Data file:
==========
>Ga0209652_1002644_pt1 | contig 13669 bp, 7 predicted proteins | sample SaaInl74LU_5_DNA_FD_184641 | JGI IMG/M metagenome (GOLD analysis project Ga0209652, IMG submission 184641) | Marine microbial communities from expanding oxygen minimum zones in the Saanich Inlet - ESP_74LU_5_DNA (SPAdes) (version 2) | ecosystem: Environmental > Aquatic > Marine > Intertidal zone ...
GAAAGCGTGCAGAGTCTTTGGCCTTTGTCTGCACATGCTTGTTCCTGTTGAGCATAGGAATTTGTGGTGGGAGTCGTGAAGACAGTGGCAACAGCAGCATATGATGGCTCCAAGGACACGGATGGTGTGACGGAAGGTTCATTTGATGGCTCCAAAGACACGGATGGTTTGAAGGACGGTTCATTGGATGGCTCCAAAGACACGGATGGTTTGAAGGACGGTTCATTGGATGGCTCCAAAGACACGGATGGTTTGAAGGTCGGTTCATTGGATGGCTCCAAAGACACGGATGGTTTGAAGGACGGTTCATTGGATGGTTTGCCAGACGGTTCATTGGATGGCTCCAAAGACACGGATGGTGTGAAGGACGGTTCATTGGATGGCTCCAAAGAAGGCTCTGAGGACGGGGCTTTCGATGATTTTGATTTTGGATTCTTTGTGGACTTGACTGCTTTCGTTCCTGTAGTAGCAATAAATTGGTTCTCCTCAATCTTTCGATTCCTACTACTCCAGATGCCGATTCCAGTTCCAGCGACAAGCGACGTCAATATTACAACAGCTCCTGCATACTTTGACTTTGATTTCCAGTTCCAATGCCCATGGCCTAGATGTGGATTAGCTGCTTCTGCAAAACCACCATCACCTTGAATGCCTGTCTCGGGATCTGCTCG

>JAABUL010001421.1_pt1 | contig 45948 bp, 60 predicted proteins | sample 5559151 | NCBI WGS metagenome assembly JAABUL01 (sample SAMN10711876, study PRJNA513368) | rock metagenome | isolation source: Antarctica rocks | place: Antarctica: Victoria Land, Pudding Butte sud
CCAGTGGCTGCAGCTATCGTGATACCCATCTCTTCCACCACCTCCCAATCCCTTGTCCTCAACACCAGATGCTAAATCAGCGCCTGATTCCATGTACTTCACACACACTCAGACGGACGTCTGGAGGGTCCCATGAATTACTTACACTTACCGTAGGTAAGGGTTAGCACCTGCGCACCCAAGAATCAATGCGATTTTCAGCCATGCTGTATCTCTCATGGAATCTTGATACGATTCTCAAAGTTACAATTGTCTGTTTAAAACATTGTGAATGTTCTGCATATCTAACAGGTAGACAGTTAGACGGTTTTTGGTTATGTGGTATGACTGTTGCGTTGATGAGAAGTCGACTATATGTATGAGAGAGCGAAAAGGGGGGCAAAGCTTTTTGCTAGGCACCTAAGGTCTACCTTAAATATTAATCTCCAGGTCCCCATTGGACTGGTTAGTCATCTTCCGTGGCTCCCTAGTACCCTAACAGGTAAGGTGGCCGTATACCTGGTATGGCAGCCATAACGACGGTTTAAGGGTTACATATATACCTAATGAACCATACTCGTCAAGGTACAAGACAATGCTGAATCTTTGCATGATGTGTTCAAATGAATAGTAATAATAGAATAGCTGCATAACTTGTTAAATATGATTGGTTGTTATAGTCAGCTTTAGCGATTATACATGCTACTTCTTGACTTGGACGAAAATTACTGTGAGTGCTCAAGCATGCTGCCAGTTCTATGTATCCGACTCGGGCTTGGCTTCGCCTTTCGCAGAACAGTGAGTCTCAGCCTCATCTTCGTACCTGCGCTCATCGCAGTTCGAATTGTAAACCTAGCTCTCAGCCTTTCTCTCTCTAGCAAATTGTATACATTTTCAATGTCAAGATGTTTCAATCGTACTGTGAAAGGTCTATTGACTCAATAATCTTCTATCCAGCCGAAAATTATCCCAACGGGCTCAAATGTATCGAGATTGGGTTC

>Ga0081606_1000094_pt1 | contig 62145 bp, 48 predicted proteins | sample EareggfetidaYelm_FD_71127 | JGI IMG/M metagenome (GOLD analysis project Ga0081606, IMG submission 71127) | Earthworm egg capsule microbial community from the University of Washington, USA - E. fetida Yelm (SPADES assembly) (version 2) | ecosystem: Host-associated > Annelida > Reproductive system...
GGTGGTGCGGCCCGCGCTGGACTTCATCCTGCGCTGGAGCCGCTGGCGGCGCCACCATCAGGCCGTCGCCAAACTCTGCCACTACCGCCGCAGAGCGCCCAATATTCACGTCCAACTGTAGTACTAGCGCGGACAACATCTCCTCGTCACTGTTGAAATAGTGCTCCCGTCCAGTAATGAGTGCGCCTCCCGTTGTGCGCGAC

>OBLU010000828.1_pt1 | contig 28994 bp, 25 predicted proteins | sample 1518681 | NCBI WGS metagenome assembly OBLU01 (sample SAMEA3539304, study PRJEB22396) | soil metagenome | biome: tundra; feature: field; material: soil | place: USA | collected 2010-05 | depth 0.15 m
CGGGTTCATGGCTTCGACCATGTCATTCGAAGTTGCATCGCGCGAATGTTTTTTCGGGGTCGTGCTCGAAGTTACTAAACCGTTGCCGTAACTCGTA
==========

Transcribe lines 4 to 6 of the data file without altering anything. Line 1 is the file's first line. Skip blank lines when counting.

CCAGTGGCTGCAGCTATCGTGATACCCATCTCTTCCACCACCTCCCAATCCCTTGTCCTCAACACCAGATGCTAAATCAGCGCCTGATTCCATGTACTTCACACACACTCAGACGGACGTCTGGAGGGTCCCATGAATTACTTACACTTACCGTAGGTAAGGGTTAGCACCTGCGCACCCAAGAATCAATGCGATTTTCAGCCATGCTGTATCTCTCATGGAATCTTGATACGATTCTCAAAGTTACAATTGTCTGTTTAAAACATTGTGAATGTTCTGCATATCTAACAGGTAGACAGTTAGACGGTTTTTGGTTATGTGGTATGACTGTTGCGTTGATGAGAAGTCGACTATATGTATGAGAGAGCGAAAAGGGGGGCAAAGCTTTTTGCTAGGCACCTAAGGTCTACCTTAAATATTAATCTCCAGGTCCCCATTGGACTGGTTAGTCATCTTCCGTGGCTCCCTAGTACCCTAACAGGTAAGGTGGCCGTATACCTGGTATGGCAGCCATAACGACGGTTTAAGGGTTACATATATACCTAATGAACCATACTCGTCAAGGTACAAGACAATGCTGAATCTTTGCATGATGTGTTCAAATGAATAGTAATAATAGAATAGCTGCATAACTTGTTAAATATGATTGGTTGTTATAGTCAGCTTTAGCGATTATACATGCTACTTCTTGACTTGGACGAAAATTACTGTGAGTGCTCAAGCATGCTGCCAGTTCTATGTATCCGACTCGGGCTTGGCTTCGCCTTTCGCAGAACAGTGAGTCTCAGCCTCATCTTCGTACCTGCGCTCATCGCAGTTCGAATTGTAAACCTAGCTCTCAGCCTTTCTCTCTCTAGCAAATTGTATACATTTTCAATGTCAAGATGTTTCAATCGTACTGTGAAAGGTCTATTGACTCAATAATCTTCTATCCAGCCGAAAATTATCCCAACGGGCTCAAATGTATCGAGATTGGGTTC

>Ga0081606_1000094_pt1 | contig 62145 bp, 48 predicted proteins | sample EareggfetidaYelm_FD_71127 | JGI IMG/M metagenome (GOLD analysis project Ga0081606, IMG submission 71127) | Earthworm egg capsule microbial community from the University of Washington, USA - E. fetida Yelm (SPADES assembly) (version 2) | ecosystem: Host-associated > Annelida > Reproductive system...
GGTGGTGCGGCCCGCGCTGGACTTCATCCTGCGCTGGAGCCGCTGGCGGCGCCACCATCAGGCCGTCGCCAAACTCTGCCACTACCGCCGCAGAGCGCCCAATATTCACGTCCAACTGTAGTACTAGCGCGGACAACATCTCCTCGTCACTGTTGAAATAGTGCTCCCGTCCAGTAATGAGTGCGCCTCCCGTTGTGCGCGAC